Blueberry cultivation advances in the region where the driest desert in the world is located

The Bioinnovation Center of the Faculty of Marine Sciences of the University of Antofagasta (CBIA), together with a group of farmers, was able to consolidate the blueberry cultivation project in the region thanks to successful work on the impact of bioalgae on desert agriculture. This cultivation project, which arouses interest due to its marked innovative imprint, already has plants installed in the innovation center and on the lands of the Cooperativa de Campesinos Atacameños Lickanantay located in the town of Toconao, 10 kilometers from San Pedro de Atacama.

The "Productive diversification of the Antofagasta Region through the development of blueberry crops in arid areas with improved soil through microalgal hydrolysate" initiative was financed by the Agricultural Innovation Fund (FIA) and was launched on November 18, 2022. The project immediately began to attract attention, also encouraged by the good results of the cultivation of blueberries in Peru under similar weather conditions, which would allow the production of this desired berry with plants grown in pots.

"The importance of this project is that it is based on the productive diversification of the region. It would allow producers in the area to grow blueberries, a fruit that's had a worldwide boom and that's only cultivated in the south of Chile and in the Coquimbo region," stated Loreto Cavieres, a researcher at the Bioinnovation Center of the University of Antofagasta (CBIA).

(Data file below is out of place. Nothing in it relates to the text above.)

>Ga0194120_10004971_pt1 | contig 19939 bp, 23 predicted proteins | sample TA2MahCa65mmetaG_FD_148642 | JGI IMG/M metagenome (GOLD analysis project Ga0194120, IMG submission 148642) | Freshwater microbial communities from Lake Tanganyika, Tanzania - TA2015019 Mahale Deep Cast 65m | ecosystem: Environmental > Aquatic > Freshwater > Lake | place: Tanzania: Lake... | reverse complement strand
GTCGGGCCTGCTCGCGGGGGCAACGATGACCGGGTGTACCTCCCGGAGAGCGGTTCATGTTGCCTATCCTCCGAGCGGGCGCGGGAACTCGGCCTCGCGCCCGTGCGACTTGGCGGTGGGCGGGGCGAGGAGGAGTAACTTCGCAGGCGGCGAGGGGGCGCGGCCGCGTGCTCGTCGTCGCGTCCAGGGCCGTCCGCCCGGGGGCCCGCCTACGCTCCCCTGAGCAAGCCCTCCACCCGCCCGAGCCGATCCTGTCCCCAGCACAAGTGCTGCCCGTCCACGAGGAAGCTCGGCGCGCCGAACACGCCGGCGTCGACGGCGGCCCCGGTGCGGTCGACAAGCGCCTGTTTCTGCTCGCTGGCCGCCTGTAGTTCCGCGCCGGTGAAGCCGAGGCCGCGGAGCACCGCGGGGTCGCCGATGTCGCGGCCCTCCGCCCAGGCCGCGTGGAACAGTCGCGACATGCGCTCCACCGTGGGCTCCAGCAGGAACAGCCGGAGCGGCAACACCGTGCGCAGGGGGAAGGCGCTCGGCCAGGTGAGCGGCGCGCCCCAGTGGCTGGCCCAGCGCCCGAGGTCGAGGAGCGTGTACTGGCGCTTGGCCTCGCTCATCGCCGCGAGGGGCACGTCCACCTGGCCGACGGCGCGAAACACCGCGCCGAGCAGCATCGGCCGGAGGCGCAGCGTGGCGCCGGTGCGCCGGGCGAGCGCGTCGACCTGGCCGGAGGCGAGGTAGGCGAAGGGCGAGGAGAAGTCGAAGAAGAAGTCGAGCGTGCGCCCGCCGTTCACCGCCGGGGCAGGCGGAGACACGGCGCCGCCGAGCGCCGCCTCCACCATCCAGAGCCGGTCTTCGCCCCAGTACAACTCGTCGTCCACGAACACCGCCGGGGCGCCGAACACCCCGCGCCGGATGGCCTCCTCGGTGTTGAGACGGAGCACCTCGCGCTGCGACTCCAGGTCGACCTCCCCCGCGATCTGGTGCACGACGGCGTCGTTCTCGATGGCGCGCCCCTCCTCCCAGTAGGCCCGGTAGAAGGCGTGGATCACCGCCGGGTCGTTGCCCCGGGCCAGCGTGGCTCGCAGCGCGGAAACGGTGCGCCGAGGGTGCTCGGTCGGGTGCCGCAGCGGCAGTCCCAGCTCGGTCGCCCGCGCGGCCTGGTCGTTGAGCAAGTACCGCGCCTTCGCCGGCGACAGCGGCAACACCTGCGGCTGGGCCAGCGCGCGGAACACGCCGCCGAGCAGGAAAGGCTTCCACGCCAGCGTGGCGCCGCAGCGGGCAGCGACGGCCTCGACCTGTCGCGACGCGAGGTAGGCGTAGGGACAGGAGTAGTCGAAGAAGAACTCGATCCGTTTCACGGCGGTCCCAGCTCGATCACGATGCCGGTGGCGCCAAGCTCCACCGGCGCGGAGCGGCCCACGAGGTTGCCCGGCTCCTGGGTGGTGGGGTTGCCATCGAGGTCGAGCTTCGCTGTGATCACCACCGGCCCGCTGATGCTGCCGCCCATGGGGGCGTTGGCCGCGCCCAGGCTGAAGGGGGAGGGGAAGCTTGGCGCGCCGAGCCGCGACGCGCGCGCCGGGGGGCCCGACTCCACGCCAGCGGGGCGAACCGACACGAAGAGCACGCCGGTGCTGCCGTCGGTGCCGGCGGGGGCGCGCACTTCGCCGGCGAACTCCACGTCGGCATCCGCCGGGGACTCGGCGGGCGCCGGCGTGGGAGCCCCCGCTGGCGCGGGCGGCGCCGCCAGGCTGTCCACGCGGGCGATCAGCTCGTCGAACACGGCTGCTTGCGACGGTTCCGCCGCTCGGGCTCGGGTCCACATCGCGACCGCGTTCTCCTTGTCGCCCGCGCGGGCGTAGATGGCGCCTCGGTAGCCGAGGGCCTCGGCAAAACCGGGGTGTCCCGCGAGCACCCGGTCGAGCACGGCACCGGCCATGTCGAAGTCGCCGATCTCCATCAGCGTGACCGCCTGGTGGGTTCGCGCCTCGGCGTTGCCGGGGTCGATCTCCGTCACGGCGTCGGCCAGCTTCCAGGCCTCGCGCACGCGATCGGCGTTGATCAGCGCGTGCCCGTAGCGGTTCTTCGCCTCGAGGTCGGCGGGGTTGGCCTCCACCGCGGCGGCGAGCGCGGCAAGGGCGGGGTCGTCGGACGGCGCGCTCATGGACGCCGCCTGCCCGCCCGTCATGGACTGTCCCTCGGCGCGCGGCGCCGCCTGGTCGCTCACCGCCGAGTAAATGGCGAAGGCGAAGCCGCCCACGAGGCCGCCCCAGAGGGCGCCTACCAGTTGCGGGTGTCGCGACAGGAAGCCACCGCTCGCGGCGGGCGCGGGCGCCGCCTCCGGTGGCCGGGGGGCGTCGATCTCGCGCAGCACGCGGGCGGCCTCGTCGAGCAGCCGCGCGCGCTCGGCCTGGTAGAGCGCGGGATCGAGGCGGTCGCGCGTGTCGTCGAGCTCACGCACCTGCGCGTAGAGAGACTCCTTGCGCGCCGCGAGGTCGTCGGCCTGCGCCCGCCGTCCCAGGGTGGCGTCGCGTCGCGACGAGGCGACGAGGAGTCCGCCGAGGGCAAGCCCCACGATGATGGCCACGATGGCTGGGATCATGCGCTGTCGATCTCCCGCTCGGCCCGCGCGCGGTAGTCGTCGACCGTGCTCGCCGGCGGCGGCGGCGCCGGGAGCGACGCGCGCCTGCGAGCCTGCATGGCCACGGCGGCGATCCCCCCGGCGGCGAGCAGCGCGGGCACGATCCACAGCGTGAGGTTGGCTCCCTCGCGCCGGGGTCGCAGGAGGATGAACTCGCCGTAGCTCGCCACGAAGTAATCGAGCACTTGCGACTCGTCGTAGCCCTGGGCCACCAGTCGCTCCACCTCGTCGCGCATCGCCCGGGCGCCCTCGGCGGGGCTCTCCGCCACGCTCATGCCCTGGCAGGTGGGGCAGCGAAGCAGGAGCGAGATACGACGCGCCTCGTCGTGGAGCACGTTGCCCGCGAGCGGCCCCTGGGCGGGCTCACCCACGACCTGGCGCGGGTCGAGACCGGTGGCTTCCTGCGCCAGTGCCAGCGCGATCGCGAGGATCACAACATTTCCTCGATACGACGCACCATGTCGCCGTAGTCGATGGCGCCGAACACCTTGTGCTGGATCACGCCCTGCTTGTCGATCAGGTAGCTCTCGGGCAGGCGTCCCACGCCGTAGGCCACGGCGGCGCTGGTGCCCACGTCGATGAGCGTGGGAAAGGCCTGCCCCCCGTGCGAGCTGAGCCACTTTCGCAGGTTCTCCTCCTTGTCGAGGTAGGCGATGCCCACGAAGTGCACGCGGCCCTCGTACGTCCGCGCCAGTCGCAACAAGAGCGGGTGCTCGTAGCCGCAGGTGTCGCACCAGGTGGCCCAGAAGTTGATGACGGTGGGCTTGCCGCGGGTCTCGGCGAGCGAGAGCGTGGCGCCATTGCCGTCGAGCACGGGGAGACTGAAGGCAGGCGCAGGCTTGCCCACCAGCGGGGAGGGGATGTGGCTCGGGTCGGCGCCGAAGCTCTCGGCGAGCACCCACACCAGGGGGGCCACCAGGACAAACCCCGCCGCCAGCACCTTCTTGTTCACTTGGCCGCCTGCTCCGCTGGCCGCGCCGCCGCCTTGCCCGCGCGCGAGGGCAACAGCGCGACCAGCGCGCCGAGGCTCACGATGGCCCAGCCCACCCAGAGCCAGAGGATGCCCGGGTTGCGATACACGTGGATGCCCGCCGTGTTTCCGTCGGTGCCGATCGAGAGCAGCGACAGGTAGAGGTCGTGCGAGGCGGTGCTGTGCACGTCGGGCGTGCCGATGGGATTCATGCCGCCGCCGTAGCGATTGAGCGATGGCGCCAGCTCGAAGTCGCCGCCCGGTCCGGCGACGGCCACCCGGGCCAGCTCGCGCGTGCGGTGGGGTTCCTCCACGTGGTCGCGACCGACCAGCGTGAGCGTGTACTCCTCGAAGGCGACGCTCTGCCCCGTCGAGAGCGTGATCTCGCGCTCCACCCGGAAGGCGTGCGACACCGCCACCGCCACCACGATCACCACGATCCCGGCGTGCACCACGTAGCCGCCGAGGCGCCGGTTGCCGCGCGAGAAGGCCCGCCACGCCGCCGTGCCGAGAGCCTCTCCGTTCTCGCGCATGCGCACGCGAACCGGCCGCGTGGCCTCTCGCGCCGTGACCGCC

The UA professionals have had to face this challenge taking into account different factors such as climate, high radiation, the almost absence of rain, and land availability. An alliance was forged with the farmers of Toconao and with the Paisaje Antofagasta company to finish giving life to this innovative initiative that already has 420 plants of the Emerald variety in Toconao and 120 in the CBIA facilities in the regional capital.

Technology transfer
The project's goals are for farmers in the area to know and internalize the productive management of blueberries, and to generate technological transfer that allows them to diversify their productive matrix, currently focused on the cultivation of vines.

"Due to the soil requirements that farmers have for the creation of their orchards, the project must base its technological transfer on the possibility of leaving soils that have been improved with microalgae so that, for example, producers don't have to bring natural fertilizers from other regions," Cavieres stated.


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